Ever found yourself on a website and didn’t know how to find the information you were after? If so, the failure was probably from a poor information architecture.
Information architecture (IA) has commonly lived in the user experience (UX) arena, but more and more it’s become a part of the content marketing and SEO playbook. But, what is IA and how can it make or break your website? Let’s dive in.
What is information architecture?
Information architecture is how your site is organized and labeled to enable visitors to find the information they’re after. Think of it in terms of the floors of a building. Your site is the full building, while the floors and rooms within each floor are various categories, sub-categories, and pieces of content.
A proper IA enables visitors to easily navigate your site from one area to the next, find (or even stumble upon) more valuable information they weren’t aware of, and give them a sense of where they are currently in the site.
Building your IA
Creating an IA involves a lot more than simply putting together navigation. Take this example:
If a product manager tells you that your company is selling three new products: ZippyDos, FraggleRicks, and Hoodyhays, your initial instinct may be to structure the information on your site like this:
- Our Products
But to someone who doesn’t know your company (or your weird naming schemes) these things make no sense at all. Imagine going into a store and taking the escalator up to the ZippyDos floor. What the heck is on the ZippyDos floor?
People won’t spend much time to figure it out either. They’ll just leave and go to a site that will give them clear answers.
A better IA would be more specific:
- Rain Wear
- Zip Up Rain Coats
- Lined Rain Coats
- Hooded Rain Coats
In the building that is your website, you have a Rain Wear floor. On that floor are rooms for each of those coats. This helps people easily navigate to the right floor and room to get what they want.
Now, this doesn’t mean you always forego using your brand names in navigation. Apple doesn’t have a navigation item for “Phones.” It has one for iPhone, because we all know what an iPhone is. If the name is common, or self-descriptive, it’s probably okay to use the product name in navigation.
Outside of products there will be many other options you can add to your site. Do you offer support? Do you think people will want to know about your management team? Do you want to include a search bar? All of these need to be factored into your IA.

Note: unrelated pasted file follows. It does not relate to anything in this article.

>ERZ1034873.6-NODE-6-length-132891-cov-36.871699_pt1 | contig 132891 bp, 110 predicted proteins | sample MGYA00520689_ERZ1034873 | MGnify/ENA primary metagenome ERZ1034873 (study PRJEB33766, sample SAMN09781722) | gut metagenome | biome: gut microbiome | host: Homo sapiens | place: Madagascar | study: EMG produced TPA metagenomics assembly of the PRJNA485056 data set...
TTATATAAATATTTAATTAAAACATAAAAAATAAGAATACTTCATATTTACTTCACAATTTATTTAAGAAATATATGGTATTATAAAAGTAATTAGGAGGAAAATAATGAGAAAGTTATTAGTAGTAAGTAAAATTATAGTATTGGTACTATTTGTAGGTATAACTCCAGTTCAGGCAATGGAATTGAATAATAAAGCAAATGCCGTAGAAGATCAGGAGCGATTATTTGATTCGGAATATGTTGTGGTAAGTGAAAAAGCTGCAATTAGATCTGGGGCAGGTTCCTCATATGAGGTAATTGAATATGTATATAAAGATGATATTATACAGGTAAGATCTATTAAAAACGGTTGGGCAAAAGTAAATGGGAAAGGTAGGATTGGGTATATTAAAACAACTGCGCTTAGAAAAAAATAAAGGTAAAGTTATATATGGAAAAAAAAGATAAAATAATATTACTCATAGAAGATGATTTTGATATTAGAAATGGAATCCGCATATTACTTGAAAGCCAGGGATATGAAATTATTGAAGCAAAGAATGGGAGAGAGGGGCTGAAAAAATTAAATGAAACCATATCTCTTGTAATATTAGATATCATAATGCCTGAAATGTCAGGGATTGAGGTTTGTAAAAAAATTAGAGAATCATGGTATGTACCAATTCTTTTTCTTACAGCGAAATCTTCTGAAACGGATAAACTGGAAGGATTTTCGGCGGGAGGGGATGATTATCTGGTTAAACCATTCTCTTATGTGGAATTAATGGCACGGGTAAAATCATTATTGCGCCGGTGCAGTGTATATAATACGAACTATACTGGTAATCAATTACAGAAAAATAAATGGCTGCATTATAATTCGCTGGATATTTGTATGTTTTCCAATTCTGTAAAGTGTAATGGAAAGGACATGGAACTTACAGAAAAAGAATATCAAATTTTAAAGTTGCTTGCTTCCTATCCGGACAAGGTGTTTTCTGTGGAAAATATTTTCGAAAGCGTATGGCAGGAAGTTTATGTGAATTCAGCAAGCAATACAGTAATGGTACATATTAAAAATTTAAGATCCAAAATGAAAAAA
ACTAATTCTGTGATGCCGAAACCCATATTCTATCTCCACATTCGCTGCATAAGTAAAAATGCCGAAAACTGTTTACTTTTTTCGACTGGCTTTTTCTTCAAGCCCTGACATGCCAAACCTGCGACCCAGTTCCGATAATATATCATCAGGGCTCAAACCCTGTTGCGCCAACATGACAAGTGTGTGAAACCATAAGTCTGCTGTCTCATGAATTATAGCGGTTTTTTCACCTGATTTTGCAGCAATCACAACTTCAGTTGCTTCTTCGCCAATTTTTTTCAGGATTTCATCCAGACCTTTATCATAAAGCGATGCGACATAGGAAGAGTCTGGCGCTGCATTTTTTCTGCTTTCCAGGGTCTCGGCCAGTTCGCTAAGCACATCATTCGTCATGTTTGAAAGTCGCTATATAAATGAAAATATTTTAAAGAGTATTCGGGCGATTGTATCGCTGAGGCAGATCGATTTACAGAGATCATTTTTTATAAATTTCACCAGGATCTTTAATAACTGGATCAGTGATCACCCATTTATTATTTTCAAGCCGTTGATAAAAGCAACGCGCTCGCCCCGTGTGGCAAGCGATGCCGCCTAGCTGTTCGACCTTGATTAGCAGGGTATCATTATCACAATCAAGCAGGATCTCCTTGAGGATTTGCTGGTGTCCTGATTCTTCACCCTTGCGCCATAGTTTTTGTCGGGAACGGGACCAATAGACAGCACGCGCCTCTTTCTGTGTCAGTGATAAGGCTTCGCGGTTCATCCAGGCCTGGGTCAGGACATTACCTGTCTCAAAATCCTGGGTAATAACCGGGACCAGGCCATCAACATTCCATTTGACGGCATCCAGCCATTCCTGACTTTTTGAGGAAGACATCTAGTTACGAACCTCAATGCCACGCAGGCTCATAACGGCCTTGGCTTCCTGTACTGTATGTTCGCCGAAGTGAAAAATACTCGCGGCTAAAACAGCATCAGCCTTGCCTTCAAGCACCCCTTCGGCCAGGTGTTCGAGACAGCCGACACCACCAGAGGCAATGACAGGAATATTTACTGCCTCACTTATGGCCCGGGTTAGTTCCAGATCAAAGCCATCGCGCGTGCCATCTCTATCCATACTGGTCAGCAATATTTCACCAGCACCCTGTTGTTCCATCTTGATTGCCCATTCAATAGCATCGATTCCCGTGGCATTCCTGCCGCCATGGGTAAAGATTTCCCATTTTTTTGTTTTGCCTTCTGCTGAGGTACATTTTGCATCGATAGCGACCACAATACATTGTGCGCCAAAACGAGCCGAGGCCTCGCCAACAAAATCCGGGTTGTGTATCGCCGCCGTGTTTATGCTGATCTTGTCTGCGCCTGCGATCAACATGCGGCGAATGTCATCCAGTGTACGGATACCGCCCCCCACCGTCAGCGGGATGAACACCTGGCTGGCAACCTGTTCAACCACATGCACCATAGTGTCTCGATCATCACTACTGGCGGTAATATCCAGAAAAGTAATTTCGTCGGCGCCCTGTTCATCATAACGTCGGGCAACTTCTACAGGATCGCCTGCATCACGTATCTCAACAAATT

IA and SEO
As you can see from the previous example, making pages clearer for end users also makes them clearer for search engines. A search engine doesn’t know what a ZippyDo is, but it will recognize what a Zip Up Rain Coat is.
Google also uses the context of where a page is within an information architecture to help it know how relevant the page is to the topic it claims to be about. An item like a bowling ball listing nested under “Rain Wear” wouldn’t make much sense to an end user or search engines.
This is what makes IA so important to SEO. If a site’s architecture isn’t clear, the confusion can lead to otherwise solid content not ranking at all for target keywords.
IA and content marketing
Delivering helpful content to end users is the name of the game in content marketing. But getting them to take another action on your site should be a driving goal of any content marketing program. You don’t want users to just read one post and leave.
This is where a deeper dive into IA takes place. You need to help users move from one post to another whenever possible to keep them engaged and even delight them with new content – like taking them deeper into the difference between pain points and solutions or showing them what SEO is NOT.
This is like opening up a secret tunnel to another room in the building that may be on a different floor, but it’s still related in the context of the piece of content. Like when someone’s reading about the best rain coats for cold weather and you link them to not only coats you have, but waterproof gloves too.
Tips for great IA’s
The human brain can hold 7 things in short-term memory (plus or minus two depending on the situation). So, when creating your information architecture, try not to present more than 7 options at a time to the user.
The brain also chunks data, so grouping similar things together helps readers easily jump past information they don’t need and hone in on the things they do.
Speak the users’ language. You can still use your brand and product names, but consider leading with layman’s terms first.
If you’re creating a new “floor” of content, it needs to have either 0 “rooms” or more than one “room” in it. For example, if you have a Resources section on your site and sub-categories below it, you can list it like this:
- White Papers
But if your Resources section is just a blog and no other resources, this becomes redundant:
Instead, just name the page Resources or Blog. But don’t nest one inside the other.
Look at your current website, or the websites of your clients. Is the information architecture of the site clear to end users? If you’re on a specific page, can you easily deduce which section of the site you’re on?
If things aren’t clear, it might be time to take a step back and consider revising the IA for the site.
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